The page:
I don't think too much about video making anymore but I felt really giddy and anxious about a recent project by Danae and Andrew. If you haven't been following their channel they have been making awesome videos on photography: street, film and everything in between. They recently made a one comparing 12 different C41 film stocks.
The thing that impressed me the most is the logistics of something like this. When I watch a video part of me is always trying to break down the process and decision making. The concept is pretty simple, compare 12 different film stocks. The team determined the best way to do this would be to purchase and load 12 of the same camera. They would eventually find that their first choice, the Konica S3, had a lot of variability from camera to camera due to being a rangefinders, each having their own lenses and possible issues. They eventually moved onto Minolta Maxxum 7000. This was a better option but they then had to trust the electronic shutters all worked the same.
After a lot of discussion and contemplating they ended up just loading the 12 cameras and shooting the same scene with each camera loaded with a different film stock. That sounds simple in but is actually a monumental task. You have to set up each shot exactly the same, you have to make sure you nail focus each time, and you have to be consistent as possible. Imagine trying to take the same photo 12 times and but then needing to switch to a different camera each time.
There are a couple of things I maybe would have done differently to make things a bit easier. First I would test each camera with a short black and white roll of film, maybe 4-5 images, just to see if they were functioning and consistent. I would have skipped the rangefinder too and just went off of the distance lens markings. This would have avoided any connection difficulties.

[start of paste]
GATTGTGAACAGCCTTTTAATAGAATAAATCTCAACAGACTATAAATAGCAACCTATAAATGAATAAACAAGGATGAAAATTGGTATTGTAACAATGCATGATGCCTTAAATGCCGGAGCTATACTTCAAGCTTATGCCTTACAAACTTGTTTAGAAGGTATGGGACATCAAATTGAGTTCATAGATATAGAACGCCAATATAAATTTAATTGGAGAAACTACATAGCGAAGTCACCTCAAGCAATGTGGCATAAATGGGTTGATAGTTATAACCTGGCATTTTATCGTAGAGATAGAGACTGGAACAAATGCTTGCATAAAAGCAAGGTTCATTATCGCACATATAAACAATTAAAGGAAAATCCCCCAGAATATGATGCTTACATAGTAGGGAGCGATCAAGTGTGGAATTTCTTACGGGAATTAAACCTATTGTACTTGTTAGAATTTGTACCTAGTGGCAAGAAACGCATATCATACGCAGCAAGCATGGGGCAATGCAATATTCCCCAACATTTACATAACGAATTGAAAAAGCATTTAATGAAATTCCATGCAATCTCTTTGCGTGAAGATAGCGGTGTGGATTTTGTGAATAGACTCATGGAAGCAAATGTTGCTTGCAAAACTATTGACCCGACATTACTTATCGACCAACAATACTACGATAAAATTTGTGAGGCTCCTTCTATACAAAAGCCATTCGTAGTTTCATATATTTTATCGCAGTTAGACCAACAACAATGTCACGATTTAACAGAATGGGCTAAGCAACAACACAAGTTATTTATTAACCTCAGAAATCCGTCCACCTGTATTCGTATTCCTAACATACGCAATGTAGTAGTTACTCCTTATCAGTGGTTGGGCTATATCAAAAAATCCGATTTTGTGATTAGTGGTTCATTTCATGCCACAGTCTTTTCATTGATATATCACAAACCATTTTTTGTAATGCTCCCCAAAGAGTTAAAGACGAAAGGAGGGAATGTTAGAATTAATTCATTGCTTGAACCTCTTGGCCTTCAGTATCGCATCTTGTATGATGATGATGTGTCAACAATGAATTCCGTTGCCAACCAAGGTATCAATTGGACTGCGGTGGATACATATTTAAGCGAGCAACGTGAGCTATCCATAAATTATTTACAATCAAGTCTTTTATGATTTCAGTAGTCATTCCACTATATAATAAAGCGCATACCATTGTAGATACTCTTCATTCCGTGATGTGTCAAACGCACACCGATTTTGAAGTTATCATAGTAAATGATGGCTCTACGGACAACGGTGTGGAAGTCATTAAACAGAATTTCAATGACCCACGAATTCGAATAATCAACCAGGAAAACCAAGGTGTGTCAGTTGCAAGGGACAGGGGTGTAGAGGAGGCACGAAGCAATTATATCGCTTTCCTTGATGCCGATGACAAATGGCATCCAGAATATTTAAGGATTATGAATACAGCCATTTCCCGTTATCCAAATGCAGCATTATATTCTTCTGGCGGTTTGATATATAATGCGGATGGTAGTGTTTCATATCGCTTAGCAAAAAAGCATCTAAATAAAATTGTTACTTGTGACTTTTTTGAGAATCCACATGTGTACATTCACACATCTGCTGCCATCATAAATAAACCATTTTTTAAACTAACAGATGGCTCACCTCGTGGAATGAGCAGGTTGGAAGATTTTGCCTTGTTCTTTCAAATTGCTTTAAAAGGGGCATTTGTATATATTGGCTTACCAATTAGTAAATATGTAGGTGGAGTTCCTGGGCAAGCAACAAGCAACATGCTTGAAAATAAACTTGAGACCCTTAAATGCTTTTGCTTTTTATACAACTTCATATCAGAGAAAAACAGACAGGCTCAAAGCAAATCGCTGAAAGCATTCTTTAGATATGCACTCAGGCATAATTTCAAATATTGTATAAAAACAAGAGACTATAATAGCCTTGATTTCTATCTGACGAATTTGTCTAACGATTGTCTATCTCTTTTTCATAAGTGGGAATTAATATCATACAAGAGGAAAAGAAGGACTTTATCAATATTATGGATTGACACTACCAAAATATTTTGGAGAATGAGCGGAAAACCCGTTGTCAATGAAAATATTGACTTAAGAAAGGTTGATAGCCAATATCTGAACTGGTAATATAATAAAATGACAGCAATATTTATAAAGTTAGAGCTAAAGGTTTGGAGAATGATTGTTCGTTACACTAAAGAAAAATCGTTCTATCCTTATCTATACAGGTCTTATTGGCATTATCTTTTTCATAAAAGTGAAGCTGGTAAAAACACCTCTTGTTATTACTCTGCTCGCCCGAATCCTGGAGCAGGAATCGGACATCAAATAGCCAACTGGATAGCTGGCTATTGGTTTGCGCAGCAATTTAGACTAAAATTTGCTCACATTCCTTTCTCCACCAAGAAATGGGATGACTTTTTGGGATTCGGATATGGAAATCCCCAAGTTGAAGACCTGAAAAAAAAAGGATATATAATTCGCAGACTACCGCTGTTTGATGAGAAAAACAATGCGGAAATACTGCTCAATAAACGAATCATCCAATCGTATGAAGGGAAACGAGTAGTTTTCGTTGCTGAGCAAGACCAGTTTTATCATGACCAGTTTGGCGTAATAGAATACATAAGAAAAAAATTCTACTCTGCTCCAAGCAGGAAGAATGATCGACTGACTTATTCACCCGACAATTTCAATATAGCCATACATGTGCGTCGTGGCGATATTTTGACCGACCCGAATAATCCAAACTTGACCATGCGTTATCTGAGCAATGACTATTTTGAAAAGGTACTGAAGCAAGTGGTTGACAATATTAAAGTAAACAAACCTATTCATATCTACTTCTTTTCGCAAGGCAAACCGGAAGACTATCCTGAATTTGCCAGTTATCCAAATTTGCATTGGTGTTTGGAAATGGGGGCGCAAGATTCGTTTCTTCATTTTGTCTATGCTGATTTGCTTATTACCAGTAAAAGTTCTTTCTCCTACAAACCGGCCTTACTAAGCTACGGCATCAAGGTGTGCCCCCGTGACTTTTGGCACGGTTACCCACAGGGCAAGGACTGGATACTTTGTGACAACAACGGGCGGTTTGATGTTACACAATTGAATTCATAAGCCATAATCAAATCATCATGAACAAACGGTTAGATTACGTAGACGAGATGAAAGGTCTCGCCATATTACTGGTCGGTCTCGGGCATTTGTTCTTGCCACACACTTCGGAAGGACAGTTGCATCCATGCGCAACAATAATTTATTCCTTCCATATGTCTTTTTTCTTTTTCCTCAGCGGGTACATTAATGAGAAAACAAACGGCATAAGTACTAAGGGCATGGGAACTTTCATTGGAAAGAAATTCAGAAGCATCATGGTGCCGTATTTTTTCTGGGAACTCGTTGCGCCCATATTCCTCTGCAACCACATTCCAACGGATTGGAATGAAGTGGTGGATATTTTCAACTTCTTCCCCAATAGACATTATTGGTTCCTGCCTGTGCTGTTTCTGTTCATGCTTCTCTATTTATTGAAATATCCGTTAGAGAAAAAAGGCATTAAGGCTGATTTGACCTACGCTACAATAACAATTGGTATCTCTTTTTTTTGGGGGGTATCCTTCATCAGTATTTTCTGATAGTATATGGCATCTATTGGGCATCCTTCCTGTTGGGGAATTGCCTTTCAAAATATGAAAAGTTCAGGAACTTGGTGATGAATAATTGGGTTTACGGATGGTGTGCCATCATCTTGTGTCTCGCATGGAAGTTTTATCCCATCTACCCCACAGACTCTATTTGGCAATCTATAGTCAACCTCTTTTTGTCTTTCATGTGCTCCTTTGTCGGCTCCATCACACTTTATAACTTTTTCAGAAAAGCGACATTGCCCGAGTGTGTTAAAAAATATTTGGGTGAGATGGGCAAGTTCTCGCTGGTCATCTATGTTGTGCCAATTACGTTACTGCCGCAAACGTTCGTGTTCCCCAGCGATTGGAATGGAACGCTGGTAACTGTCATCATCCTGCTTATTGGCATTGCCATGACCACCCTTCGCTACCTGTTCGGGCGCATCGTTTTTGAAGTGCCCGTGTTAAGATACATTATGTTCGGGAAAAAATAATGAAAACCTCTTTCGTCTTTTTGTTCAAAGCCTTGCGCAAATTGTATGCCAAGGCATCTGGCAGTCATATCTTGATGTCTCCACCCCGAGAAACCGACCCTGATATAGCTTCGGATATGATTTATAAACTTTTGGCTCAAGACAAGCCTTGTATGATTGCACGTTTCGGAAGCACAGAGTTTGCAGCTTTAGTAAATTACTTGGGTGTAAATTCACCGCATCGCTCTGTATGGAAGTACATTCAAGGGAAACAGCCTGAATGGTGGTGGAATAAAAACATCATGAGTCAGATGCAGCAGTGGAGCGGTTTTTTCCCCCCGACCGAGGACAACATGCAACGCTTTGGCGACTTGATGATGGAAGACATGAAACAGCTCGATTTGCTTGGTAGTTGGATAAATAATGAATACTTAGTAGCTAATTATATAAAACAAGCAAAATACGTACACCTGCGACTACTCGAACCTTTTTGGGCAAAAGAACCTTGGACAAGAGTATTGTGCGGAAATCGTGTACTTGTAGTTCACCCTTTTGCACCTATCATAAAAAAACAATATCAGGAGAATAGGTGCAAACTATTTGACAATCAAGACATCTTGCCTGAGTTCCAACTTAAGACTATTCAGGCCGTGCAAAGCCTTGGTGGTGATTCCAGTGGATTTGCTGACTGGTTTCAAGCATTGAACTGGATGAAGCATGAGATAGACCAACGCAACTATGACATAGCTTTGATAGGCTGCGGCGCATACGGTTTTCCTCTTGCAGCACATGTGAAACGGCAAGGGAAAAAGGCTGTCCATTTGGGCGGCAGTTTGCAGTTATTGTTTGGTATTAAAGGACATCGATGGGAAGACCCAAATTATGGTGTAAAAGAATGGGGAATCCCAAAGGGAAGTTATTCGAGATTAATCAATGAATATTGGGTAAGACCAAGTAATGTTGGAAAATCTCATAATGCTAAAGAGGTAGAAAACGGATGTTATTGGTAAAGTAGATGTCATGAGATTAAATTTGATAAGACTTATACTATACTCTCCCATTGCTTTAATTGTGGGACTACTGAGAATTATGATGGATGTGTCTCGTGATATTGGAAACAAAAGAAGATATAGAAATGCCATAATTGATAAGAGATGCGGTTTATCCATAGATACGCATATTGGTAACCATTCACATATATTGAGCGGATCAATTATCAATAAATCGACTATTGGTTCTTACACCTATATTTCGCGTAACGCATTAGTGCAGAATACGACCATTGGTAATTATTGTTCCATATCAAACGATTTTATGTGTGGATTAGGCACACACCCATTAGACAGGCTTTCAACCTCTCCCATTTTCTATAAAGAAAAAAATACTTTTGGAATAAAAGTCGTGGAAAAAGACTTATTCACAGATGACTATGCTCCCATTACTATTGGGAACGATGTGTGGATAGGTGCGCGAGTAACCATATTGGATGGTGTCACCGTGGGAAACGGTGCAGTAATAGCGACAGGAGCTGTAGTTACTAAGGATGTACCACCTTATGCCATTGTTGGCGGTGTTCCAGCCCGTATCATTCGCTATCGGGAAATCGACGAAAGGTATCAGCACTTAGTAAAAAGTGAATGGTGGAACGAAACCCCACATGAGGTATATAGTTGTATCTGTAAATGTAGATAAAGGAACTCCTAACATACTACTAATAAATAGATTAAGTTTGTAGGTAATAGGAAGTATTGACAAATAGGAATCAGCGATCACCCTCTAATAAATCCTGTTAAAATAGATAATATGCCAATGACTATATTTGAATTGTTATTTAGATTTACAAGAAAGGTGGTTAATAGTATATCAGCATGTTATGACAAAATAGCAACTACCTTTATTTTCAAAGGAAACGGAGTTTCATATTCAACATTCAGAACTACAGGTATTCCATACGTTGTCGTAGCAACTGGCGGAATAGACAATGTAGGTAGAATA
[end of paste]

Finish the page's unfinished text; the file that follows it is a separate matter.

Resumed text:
Lastly think about the costs associated with something like this. The 12 initial cameras purchased at lets say $50 each would of cost $500 and the other 12 cameras at $50 another $500 each. Developing the 24 rolls of film would of then cost roughly $360, $15 each roll. So imagine sending off all of these rolls in the mail hoping your $1,360 experiment made it.
My mom says one of my favorite quotes, the first time you do something it should suck. It reminds me to take it easy on myself when developing a new skill or process. But my first time is usually low risk stuff, not trying to nail something like this. Taking 12 photos of the same image with 12 of the same cameras is a big time project with a lot of logistics. And in the end they got 3 images to come out on every roll. My hands would have been shaking opening up that file link with the 12 folders.
I'm also hoping they release a book of the images. It's borderline performance art and the mistakes would even add some value. 12 x 12 x 36, 12 cameras, 12 rolls of film, and 36 images. It would just be a fun thing to see.
Many times I feel as a creator one of the biggest questions you have to answer is what risks are you going to take in your career. Who are you going to ask to work on a portrait, what big idea are you going to chase, and how are you going to stand out from the crowd. Projects like this remind me that a lot of risks can sound insane. Buying 12 cameras to test film samples is something I would have guffawed at when I was making videos. But watching Danae and Andrew pull off this amazing feat has me smiling ear to ear.
They had an idea for a project, thought it through, even with all the risk, invested in it, and in the end pulled it off. I'm sure they would even say they got lucky in some ways. But the act of trying and sticking through all the issues they encountered was even more special to me.